In November 2018, Indonesian President Joko “Jokowi” Widodo's running mate Ma'ruf Amin - who is also the chief of the country's top Islamic clerical body, the Indonesian Council of Ulama (MUI) - revealed plans to make halal (permissible or lawful in traditional Islamic law) certification mandatory by this year. Most recently he has reiterated that call.
While the move is seen as being political in nature, there is no doubt that it also makes a lot of sense considering Indonesia’s ambition to become a global halal hub.
In fact, a local law - the Halal Product Guarantee Law - had been introduced just prior to former president Susilo Bambang Yudhoyono stepping down in 2014. However, the law was never passed as discussions on how to implement it have been ongoing ever since Jokowi took office.
Halal certification, although not compulsory in many countries, is very important to a large majority of Muslims as it informs them that the product in question (usually food) is safe to use or consume. This is because non-halal products are considered unclean in most schools of the Islamic faith. Compulsory halal certification would naturally make it easier to export products to other Muslim markets as well.
The halal industry is booming. According to the 2017/2018 Global Islamic Economy Report by Thomson Reuters in collaboration with DinarStandard, globally, Muslim consumers spent US$1.2 trillion on food and beverage in 2016. By 2022, this figure is expected to reach US$1.9 trillion.
According to the report, Muslim countries with the highest spend on food and beverage in 2016 were Indonesia (US$169.7 billion), Turkey (US$121.1 billion), Pakistan (US$111.8 billion), Egypt (US$80.9 billion), Bangladesh (US$71.1 billion), Iran (US$59 billion) and Saudi Arabia (US$48 billion).
Another report by the International Market Analysis Research and Consulting (IMARC) Group entitled “Halal Food Market: Global Industry Trends, Share, Size, Growth, Opportunity and Forecast 2018-2023” revealed that the global halal food market reached a value of US$1.4 trillion in 2017. The report projected market value to reach US$2.6 trillion by 2023, exhibiting a compound annual growth rate (CAGR) of more than 11 percent during the period between 2018 to 2023.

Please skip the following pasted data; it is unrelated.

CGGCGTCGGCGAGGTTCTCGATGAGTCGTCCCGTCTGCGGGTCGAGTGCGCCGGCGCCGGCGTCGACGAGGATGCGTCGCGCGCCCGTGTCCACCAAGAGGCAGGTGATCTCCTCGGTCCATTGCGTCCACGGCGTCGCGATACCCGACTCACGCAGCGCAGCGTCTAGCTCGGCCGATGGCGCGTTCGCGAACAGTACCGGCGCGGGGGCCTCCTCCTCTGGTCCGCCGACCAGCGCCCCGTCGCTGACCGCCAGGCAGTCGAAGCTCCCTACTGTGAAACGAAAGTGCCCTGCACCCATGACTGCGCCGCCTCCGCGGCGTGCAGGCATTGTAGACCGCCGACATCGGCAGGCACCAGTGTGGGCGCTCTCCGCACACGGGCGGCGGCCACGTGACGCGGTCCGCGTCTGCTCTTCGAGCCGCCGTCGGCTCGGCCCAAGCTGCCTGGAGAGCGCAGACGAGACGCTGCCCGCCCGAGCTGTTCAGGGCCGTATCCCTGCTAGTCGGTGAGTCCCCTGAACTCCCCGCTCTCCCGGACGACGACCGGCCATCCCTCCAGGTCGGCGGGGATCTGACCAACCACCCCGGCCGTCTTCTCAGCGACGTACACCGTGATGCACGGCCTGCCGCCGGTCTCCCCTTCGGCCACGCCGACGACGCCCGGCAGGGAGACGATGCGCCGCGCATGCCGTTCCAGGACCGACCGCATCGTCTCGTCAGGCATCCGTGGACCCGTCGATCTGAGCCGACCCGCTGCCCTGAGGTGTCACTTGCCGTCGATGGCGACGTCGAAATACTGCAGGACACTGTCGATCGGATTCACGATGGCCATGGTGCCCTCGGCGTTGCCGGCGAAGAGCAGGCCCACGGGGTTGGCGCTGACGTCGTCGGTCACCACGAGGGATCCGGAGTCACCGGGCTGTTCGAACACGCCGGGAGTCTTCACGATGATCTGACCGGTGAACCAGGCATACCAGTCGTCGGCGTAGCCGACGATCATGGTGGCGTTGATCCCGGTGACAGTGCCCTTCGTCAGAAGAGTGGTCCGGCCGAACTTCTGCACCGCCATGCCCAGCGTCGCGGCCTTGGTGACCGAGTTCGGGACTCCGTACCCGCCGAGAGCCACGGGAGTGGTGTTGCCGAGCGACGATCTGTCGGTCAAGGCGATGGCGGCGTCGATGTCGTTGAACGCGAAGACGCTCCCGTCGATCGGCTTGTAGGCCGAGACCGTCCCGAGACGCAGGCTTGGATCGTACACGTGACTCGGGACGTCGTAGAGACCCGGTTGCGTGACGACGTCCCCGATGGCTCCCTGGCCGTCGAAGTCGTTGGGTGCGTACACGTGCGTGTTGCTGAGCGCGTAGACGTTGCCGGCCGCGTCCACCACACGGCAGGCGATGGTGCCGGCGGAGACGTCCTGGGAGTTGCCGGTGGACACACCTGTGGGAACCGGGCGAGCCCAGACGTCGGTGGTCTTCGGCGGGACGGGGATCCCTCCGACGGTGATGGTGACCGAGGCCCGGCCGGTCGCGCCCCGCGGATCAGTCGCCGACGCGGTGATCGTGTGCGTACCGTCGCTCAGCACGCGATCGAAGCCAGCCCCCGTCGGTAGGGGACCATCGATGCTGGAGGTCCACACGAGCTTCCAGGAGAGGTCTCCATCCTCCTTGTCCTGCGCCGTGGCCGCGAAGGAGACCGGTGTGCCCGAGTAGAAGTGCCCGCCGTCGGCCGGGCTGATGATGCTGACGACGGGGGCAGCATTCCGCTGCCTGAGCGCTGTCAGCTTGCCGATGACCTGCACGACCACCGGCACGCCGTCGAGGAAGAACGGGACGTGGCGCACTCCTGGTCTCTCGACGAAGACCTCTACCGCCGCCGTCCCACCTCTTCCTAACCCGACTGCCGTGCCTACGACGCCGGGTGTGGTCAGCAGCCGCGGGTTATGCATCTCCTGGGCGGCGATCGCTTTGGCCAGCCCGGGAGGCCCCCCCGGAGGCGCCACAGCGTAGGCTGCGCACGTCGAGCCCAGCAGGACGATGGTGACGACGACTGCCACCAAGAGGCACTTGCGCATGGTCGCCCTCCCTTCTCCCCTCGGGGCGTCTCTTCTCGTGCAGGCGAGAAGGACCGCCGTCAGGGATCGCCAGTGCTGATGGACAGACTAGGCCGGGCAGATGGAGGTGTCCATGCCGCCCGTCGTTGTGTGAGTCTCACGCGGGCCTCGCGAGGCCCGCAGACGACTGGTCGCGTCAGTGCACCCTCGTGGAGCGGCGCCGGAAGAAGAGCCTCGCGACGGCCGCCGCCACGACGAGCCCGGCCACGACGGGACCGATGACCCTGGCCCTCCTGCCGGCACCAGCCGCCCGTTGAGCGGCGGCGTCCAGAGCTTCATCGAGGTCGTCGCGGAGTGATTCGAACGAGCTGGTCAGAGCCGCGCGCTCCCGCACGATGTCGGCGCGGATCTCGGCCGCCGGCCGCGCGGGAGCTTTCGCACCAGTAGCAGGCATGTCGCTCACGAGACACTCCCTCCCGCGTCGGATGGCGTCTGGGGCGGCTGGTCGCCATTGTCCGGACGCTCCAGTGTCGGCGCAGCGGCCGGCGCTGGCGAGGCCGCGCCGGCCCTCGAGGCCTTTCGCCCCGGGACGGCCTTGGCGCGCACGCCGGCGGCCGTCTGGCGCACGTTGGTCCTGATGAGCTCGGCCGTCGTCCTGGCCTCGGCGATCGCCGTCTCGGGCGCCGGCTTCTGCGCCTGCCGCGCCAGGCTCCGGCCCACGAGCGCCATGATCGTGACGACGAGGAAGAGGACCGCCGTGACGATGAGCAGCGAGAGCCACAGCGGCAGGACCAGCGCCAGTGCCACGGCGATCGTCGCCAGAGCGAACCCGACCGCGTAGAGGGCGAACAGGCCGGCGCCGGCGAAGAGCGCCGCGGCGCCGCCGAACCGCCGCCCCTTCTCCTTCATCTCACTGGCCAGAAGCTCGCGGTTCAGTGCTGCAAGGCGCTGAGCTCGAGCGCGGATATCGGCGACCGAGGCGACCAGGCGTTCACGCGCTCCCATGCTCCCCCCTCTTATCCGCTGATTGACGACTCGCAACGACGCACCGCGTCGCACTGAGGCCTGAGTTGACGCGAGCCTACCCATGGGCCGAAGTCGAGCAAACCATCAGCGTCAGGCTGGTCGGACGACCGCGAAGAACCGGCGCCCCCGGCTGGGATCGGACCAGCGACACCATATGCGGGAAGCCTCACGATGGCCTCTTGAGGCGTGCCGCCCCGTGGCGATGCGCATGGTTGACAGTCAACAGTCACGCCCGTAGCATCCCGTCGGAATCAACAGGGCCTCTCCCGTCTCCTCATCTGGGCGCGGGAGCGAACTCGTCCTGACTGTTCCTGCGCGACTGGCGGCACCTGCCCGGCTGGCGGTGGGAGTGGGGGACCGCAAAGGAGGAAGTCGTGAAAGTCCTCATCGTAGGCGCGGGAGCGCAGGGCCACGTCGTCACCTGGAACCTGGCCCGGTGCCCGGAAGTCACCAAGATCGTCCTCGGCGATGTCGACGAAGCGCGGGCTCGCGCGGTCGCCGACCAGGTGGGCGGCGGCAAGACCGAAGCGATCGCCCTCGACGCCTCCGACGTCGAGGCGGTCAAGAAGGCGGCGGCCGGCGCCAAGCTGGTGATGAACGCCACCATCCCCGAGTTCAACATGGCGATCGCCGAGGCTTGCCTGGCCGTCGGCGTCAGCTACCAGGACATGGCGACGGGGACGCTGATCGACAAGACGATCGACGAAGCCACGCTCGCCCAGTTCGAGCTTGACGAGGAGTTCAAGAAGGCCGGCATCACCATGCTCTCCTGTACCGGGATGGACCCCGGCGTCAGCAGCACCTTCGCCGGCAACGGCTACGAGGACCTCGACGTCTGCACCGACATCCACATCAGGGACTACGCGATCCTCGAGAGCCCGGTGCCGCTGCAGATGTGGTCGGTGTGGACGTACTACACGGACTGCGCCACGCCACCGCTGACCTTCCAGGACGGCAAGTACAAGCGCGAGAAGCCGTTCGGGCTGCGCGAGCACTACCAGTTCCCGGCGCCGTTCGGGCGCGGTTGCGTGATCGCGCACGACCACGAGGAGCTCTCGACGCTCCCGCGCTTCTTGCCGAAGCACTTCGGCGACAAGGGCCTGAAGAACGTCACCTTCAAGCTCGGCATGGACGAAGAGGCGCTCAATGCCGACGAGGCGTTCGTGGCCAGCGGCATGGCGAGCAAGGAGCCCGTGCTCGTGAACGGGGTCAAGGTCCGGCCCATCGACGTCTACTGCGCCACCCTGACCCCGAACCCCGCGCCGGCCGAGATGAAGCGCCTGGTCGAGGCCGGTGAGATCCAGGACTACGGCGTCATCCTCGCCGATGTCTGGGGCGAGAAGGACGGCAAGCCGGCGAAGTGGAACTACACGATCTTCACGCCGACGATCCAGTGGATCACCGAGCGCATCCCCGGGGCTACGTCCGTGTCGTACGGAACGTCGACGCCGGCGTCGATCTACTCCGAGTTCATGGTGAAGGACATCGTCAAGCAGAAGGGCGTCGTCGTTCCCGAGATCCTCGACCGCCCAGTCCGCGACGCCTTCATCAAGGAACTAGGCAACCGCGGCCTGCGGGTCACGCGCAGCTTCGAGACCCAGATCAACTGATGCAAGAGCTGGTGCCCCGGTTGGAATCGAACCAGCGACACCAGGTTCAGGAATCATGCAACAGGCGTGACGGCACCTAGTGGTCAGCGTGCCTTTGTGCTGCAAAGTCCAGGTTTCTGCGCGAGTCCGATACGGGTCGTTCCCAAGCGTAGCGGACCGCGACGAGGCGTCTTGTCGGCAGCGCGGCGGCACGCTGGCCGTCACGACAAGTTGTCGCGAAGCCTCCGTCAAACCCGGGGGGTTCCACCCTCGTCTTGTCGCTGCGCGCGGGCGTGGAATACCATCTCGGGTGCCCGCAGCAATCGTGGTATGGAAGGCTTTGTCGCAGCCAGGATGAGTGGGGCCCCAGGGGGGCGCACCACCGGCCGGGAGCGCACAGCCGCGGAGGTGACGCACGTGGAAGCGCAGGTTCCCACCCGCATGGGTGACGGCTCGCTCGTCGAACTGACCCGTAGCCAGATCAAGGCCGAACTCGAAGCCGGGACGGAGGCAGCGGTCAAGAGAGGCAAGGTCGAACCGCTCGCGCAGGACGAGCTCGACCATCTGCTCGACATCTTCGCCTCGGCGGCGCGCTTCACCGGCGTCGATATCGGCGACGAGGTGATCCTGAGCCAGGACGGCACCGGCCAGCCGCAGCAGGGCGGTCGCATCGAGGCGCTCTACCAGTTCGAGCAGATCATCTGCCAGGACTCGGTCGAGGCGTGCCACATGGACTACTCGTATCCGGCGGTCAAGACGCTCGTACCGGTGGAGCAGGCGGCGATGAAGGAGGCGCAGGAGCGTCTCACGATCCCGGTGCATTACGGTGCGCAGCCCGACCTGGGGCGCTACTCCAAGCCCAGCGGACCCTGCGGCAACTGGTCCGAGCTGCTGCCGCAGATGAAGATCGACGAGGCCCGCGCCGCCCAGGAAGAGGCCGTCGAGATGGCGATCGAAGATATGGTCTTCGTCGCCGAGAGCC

The Pew Research Centre has estimated that the number of Muslims globally will continue to grow while remaining the second largest religion up till 2050 and reducing the disparity gap between Christianity (the world’s largest religion) and Islam every decade. This is especially pertinent to countries like Indonesia as the Asia Pacific region will continue to hold the third largest Muslim population by percentage after the Middle East and sub-Saharan Africa.
While there is little doubt that the halal industry is catered to the Muslim market and all of the biggest importers of halal foods and beverages are Muslim-majority countries, ironically, it is non-Muslim countries which are the biggest exporters.
According to 2016 statistics from the Dubai Islamic Economic Development Centre and Thomson Reuters, it was in fact Brazil which exported most of the halal food and beverages in the world at US$5.2 billion, followed by Australia at US$2.4 billion, India at US$2.3 billion, and France at US$0.8 billion. The closest Muslim-majority country, Sudan, came in sixth place at US$0.6 billion.
Paulius Kuncinas, a business analyst and Asia managing editor at the Oxford Business Group, said that the halal market in Europe is growing at an estimated annual rate of 10 to 20 percent depending on the products included. He believes that this demand is driven by a general desire for Syariah compliance among a growing Muslim population.
Kuncinas’ assertion is supported by findings from the Pew Research Centre which has forecasted that the Muslim population in Europe is expected to grow from 5.9 percent in 2010, to 6.8 percent in 2020, 7.8 percent in 2030, nine percent in 2040, and 10.2 percent in 2050.
Boasting the largest Muslim population in the world, it would make sense for Indonesia to want a piece of the halal market pie. Since products labelled as halal are so much more appealing to the majority of Muslims, it would also make a lot of sense to make it compulsory for all halal products to be certified. However, chasing the industry does have its potential dangers and the hope is that Indonesia will be able to come up with a comprehensive plan of action before making halal certification mandatory.